Update—Jan. 28, 2023:
This video says everything I wanted to say and more.
Video: “Worshipping narcissists” by QualiaSoup and TheraminTrees.
/end of update
Here are some beliefs I used to have about God (as a child raised Christian) and my partner (as a woman in an abusive relationship).
1. He sets the terms.
You’re entitled to your opinion. He’s entitled to be the voice of reason and authority.
For example, if he says he loves you, he loves you. That’s what “love” means.
(If you say you love him but you also disobey his express wishes, you don’t really love him.)
2. Nothing bad is ever his fault.
If it seems like he did something bad, it must be a misunderstanding, or not that bad, or something you brought upon yourself, or secretly good for you.
Or it was bad and he’s sorry that it happened. (He still takes no responsibility. When it happens again, start the excuse cycle from “It was a misunderstanding.”)
3. Even though you both agree you’re free to leave, the thought of it fills you with dread.
Leaving him would be hard-to-impossible logistically, financially, and socially. And you don’t even want to live without him. (You’re afraid to be alone.) It’s easier not to think about it.
4. On some level, you feel that you belong to him.
Not with him—to him. He pursued, you accepted, and now you’re tied to him, permanently.
5. He tells you what to do with your life.
If you do what he says, you’re being a good partner and a responsible grown-up. If you do what you want (against his wishes), you’re “immature” or “confused.”
He knows what’s best for you; he’s the father-husband, you’re the child-wife. Totally normal and not creepy/controlling/a gross abuse of power at all.
6. He sometimes gets extremely angry—and then he gets scary.
Since it’s sometimes “your fault” that he gets angry, you’d better “try harder” to improve yourself.
7. He thinks it’s okay to spank children, and you sort of agree.
Not all Christians spank children, but many do. The concept of “you transgressed, therefore you deserve physical punishment” is built into the Christian worldview.
(God sends his children to Hell, or has one in particular—Jesus—crucified, as punishment for sins.)
As Michael Pearl, a Christian advocate of corporal punishment, said: “If corporal chastisement wisely applied is ungodly, then God himself is ungodly.”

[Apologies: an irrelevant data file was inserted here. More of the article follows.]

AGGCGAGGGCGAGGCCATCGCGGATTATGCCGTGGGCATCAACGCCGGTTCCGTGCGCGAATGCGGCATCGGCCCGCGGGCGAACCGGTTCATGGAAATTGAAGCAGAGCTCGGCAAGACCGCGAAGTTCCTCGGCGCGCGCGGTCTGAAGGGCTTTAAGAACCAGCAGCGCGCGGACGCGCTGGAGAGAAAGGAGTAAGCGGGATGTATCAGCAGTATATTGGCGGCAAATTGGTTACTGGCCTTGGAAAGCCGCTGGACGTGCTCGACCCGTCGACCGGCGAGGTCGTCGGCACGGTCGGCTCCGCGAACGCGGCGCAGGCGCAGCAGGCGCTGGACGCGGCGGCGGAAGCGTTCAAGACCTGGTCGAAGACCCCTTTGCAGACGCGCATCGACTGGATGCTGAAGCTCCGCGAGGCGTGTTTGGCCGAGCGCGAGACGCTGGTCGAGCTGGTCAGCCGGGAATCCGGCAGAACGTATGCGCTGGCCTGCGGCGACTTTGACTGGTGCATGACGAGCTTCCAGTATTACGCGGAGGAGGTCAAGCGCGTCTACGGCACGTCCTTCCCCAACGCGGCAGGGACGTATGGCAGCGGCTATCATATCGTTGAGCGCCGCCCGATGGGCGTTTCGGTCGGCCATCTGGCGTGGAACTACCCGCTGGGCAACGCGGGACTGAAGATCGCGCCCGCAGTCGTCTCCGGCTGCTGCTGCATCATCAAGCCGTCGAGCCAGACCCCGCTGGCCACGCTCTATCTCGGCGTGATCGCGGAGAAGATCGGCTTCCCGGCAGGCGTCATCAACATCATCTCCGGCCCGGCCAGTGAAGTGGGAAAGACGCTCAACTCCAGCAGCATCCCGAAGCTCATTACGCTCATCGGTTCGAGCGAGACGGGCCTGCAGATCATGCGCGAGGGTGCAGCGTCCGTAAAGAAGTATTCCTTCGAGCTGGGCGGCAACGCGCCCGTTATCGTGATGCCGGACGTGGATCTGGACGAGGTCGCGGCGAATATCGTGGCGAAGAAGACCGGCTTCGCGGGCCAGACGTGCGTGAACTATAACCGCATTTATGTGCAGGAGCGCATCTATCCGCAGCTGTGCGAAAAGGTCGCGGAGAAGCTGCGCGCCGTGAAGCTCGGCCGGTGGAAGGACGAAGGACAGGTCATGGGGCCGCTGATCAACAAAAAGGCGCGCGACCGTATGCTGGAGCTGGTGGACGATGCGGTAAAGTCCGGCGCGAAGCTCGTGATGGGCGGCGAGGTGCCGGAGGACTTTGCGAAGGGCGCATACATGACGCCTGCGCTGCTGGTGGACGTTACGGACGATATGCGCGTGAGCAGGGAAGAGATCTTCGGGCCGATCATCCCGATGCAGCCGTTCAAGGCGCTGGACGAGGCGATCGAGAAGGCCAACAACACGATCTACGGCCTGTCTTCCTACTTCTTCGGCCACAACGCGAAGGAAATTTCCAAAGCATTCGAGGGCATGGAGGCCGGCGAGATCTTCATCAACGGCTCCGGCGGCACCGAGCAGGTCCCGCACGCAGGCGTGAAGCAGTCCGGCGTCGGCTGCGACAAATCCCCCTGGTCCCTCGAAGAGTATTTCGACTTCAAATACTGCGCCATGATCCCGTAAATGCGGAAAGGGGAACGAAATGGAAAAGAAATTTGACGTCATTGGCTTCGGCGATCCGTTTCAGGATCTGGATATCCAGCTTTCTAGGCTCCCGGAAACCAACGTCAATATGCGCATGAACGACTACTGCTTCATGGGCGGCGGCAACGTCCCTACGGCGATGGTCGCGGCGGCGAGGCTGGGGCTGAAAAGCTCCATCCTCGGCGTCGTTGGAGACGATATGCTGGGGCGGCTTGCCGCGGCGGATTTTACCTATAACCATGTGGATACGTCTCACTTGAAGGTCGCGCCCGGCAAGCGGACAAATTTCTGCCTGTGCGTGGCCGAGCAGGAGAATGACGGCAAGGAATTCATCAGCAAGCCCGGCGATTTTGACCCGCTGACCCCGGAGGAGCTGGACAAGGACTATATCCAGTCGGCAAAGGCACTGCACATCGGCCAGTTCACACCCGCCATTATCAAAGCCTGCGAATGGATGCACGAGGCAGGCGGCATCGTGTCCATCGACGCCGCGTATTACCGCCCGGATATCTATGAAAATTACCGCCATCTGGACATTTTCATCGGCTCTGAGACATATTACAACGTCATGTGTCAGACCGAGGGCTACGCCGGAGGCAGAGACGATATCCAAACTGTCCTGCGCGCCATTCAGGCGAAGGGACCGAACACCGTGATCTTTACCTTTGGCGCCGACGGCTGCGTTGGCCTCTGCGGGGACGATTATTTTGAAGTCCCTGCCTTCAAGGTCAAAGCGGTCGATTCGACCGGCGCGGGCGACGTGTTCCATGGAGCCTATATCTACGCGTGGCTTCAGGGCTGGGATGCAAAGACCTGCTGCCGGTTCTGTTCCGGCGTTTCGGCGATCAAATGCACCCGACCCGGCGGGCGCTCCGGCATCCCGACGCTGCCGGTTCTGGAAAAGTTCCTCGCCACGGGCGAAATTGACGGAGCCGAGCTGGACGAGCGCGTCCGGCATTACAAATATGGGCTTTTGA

8. He’s willing to let children and animals suffer just to teach you a lesson.
9. You trust him to tell you what to think about him.
Some people think he sounds morally repugnant, but they don’t know him the way you do. When he’s there for you, it feels wonderful, and you would do anything to keep that feeling.
10. He’s a martyr, endlessly sacrificing for you.
All he asks is a little gratitude (/eternal devotion).
11. The more you give, the more you’ll get—someday.
An imaginary future/afterlife is the only thing that could make this misery worth enduring. So the worse things get, the harder you cling to this delusion.
 Pearl gets at the heart of the matter when he says:
“It is not really spanking that is the issue with [people who oppose spanking]. Rather [they are against] a worldview based on absolutes, a Lawgiver, and a system of accountability. Their definition of Gentle Parenting and the God of the Holy Bible are not compatible.”
(From “Gentle Parenting: Part 1,” nogreaterjoy.org/articles/gentle-parenting-part-1/.)
Exactly. We’re opposed to the idea of a God/parent/partner who treats his family members as possessions, and his children as extensions of himself.
A non-abusive person knows “the only justification for violence is self-defense” and “self-defense means doing the minimum necessary to protect yourself” (from Why Does He Do That?: Inside the Minds of Angry and Controlling Men by Lundy Bancroft).
If you’re a child in this situation, I recommend this post by Captain Awkward, Question #169: My dad hit me:
“Abusers don’t necessarily wake up in the morning and say ‘I want to destroy my family’s sense of safety and worth.’ They see themselves as beleaguered heroes. ‘Things would be fine if you would just do everything I tell you to do and completely anticipate my moods. You know how I get when you’re like that.’”
For parents, I recommend How to Talk So Kids Will Listen & Listen So Kids Will Talk by Adele Faber and Elaine Mazlish, which is firmly against all punishment:
“Physical punishment by parents does not inhibit violence and most likely encourages it. [It] both frustrates the child and gives him a model to imitate and learn from.”
Read the book—it’s excellent—for alternatives to punishment.
And please know that children deserve as much protection from assault as everyone else.
“The UN Committee on the Rights of the Child defines corporal or physical punishment as any punishment in which physical force is used and intended to cause some degree of pain or discomfort, however light. […] Far from teaching children to behave well, [corporal punishment] teaches them that violence is an acceptable way to resolve conflict. […] The United Nations Committee on the Rights of the Child regards the elimination of violent and humiliating punishment of children—through law reform and other necessary measures—as an immediate and unqualified obligation of States parties to the Convention on the Rights of the Child.”
(Source: UN Special Representative of the Secretary-General on Violence Against Children, or SRSGVAC; emphasis added.)
It is shameful that Canada, England, and the US—all of which are parties to the UN Convention on the Rights of the Child—still let parents spank children. Let’s hope we join the rest of the civilized world soon and end this barbaric practice.
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